This HUD grant, to be sure, is just one source of money from the federal government. FEMA gave Robeson County $26 million for public projects, such as debris removal and rebuilding public buildings or services for Hurricane Matthew, and will begin accepting proposals for Hurricane Florence in the coming weeks. The agency also promised almost $26 million in “individual assistance” grants in Robeson for Hurricane Matthew, which cover housing-related expenses and other things such as medical care, child care or household items.
“Following two 500-year floods, the state must emphasize the need to rebuild smarter and more resilient — particularly in communities at risk of flooding,” Porter said. “Local, state and federal partners came together to prepare and respond to Hurricane Florence. Now we must continue to pull together to quickly deliver assistance and support to the survivors of this storm.”
Voting: the last thing on their minds
Hundreds of Robeson County residents remain in shelters, unclear when they can return to their homes.
Local and state elections officials, meanwhile, say they have plans in place to make sure those who are displaced know where to vote or have the forms they need to request an absentee ballot.
The North Carolina State Board of Elections mailed out thousands of absentee ballot request forms, are surveying polling sites to make sure they are usable (three polling sites in Robeson County had to be moved due to mold and other hurricane damage in 2016) and sent a letter “summarizing election deadlines and requirements” to the governor and statehouse leaders. It also updated its website with information about how to vote after Hurricane Florence. Many are skeptical of these strategies.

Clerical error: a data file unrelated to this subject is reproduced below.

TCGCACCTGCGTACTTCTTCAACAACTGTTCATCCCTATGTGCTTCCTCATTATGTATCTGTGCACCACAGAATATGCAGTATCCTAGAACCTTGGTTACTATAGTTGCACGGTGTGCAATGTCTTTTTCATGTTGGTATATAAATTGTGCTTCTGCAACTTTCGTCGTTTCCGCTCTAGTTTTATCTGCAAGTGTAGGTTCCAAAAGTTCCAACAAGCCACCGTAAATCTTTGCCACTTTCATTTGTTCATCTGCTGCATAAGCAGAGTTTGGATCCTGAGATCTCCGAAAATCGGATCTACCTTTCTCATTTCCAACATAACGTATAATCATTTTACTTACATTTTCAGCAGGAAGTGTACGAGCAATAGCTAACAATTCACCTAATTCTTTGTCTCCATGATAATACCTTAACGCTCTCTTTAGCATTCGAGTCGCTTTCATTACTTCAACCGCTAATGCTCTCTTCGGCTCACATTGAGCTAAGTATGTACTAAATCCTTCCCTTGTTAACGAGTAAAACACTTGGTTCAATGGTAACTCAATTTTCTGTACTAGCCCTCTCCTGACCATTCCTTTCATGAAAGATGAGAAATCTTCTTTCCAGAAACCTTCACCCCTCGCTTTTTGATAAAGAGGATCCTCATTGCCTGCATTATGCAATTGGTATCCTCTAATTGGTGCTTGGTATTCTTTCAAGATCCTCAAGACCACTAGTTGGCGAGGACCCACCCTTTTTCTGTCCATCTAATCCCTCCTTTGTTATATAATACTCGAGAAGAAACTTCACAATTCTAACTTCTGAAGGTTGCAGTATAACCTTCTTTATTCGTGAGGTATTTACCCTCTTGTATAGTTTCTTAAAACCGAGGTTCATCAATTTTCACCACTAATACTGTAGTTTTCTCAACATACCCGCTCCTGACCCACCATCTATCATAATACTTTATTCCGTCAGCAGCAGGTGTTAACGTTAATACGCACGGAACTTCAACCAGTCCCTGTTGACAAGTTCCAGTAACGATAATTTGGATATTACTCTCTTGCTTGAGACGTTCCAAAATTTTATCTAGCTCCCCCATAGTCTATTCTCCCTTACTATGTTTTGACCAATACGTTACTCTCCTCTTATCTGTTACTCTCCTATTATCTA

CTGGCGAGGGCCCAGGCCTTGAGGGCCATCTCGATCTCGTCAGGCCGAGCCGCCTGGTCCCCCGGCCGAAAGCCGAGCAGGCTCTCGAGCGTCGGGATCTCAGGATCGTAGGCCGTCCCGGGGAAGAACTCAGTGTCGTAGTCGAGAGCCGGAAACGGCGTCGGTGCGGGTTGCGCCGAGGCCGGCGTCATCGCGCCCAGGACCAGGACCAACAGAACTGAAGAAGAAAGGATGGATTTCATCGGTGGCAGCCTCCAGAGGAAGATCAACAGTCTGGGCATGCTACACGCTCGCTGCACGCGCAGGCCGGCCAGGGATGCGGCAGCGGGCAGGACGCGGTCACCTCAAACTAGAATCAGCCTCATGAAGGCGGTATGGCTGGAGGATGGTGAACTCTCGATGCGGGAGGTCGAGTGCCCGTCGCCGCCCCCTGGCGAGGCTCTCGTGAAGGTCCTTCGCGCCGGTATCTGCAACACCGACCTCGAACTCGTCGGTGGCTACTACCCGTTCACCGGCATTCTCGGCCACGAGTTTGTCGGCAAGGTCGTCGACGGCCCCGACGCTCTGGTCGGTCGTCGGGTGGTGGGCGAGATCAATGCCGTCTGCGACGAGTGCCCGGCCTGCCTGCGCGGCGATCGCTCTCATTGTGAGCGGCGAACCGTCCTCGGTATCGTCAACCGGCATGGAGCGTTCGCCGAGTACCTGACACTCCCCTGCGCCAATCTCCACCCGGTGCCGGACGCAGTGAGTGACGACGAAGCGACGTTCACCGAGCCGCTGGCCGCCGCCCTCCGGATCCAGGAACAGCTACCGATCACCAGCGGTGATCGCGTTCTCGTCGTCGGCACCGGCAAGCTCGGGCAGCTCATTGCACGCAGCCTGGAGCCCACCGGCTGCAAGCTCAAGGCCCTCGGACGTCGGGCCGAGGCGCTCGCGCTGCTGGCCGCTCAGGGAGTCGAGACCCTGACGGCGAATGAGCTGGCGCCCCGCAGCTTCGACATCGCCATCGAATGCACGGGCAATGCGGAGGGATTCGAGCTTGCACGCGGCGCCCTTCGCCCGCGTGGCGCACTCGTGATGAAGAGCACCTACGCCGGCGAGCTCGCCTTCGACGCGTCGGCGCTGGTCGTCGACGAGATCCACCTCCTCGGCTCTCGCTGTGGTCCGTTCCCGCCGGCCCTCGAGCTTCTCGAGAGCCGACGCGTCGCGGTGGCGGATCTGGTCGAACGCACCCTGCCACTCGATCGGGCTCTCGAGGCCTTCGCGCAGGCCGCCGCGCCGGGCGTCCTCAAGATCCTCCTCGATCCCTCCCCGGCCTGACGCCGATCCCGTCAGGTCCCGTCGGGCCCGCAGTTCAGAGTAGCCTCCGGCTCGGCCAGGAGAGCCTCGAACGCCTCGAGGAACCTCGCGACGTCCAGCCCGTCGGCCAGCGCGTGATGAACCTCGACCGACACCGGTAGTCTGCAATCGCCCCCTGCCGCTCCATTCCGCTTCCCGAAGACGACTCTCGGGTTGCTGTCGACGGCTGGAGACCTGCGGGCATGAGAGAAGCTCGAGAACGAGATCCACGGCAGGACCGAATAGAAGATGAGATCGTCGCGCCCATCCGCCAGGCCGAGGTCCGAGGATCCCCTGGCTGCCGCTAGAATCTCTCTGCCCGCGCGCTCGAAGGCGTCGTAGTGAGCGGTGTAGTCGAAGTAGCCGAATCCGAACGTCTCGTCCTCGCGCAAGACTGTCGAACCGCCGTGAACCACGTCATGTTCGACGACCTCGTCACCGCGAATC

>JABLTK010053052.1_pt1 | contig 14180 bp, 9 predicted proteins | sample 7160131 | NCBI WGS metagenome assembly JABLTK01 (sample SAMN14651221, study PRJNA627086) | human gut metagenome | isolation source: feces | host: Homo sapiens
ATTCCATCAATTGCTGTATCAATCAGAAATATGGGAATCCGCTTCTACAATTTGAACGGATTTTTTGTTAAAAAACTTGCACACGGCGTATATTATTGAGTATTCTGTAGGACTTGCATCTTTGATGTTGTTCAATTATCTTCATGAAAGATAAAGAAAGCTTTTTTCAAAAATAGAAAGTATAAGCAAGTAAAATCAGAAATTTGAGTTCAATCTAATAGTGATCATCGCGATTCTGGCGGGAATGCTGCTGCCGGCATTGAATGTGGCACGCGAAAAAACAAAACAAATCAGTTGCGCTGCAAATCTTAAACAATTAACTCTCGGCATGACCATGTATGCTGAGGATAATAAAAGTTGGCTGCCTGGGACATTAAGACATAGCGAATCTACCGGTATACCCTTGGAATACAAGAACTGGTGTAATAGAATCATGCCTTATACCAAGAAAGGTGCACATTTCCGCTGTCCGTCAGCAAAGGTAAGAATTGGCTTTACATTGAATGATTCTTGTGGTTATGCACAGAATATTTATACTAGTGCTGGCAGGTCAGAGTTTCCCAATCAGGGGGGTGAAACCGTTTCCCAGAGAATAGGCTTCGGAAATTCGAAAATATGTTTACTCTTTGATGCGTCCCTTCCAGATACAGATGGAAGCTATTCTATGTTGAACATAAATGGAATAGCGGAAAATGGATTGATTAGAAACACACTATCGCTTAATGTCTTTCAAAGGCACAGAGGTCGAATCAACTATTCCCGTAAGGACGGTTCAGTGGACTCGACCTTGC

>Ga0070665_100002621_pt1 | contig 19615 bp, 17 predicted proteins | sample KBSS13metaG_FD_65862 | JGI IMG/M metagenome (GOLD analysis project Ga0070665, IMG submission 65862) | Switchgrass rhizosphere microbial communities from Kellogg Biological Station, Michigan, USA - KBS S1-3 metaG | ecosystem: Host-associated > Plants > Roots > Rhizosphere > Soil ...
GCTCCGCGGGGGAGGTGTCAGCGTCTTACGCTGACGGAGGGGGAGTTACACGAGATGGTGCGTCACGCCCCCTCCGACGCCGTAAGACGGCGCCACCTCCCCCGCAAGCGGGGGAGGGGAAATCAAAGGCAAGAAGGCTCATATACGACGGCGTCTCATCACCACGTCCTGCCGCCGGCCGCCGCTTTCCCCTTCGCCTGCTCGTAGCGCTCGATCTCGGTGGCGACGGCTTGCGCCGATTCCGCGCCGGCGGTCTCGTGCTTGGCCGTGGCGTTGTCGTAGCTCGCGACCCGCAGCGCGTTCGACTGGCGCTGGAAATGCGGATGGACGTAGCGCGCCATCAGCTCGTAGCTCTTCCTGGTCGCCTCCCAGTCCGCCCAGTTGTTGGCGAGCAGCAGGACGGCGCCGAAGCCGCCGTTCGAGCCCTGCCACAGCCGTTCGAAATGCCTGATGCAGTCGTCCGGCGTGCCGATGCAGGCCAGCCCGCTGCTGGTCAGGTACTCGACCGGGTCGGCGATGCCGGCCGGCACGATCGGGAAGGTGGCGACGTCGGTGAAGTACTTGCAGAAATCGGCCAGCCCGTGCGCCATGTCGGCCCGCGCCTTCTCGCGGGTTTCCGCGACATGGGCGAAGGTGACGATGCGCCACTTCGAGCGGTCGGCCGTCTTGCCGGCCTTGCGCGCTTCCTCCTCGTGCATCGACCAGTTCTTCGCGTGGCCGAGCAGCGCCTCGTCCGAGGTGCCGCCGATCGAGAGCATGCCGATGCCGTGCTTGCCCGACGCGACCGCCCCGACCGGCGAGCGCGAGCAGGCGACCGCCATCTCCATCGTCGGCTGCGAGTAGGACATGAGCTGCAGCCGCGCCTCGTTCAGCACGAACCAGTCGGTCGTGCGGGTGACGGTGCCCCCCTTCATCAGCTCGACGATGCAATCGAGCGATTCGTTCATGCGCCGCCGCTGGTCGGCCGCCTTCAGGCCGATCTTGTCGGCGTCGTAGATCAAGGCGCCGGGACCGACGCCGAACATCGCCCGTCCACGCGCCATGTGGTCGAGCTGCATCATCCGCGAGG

“Do you think you’re going to open up your mail and look at something from the Board of Elections, needing your vote?” Howard said. “What is more important to you at that period of time? Not that.”
Lumberton Councilman John Cantey Jr. said, “Mostly it’s gonna be your Democratic voters that are lost because these people are in shelters. They in Fayetteville, they in Charlotte, they with family and friends, they moved out, moved away.”
Red Cross shelter supervisor Jennifer Seely said despite the circumstances, she registered to vote many people at the Lumberton High School shelter. She encouraged others to call their representatives to express anger that they were flooded again.
After Hurricane Matthew, the Democratic Party sued and successfully got the deadline extended five days in 2016.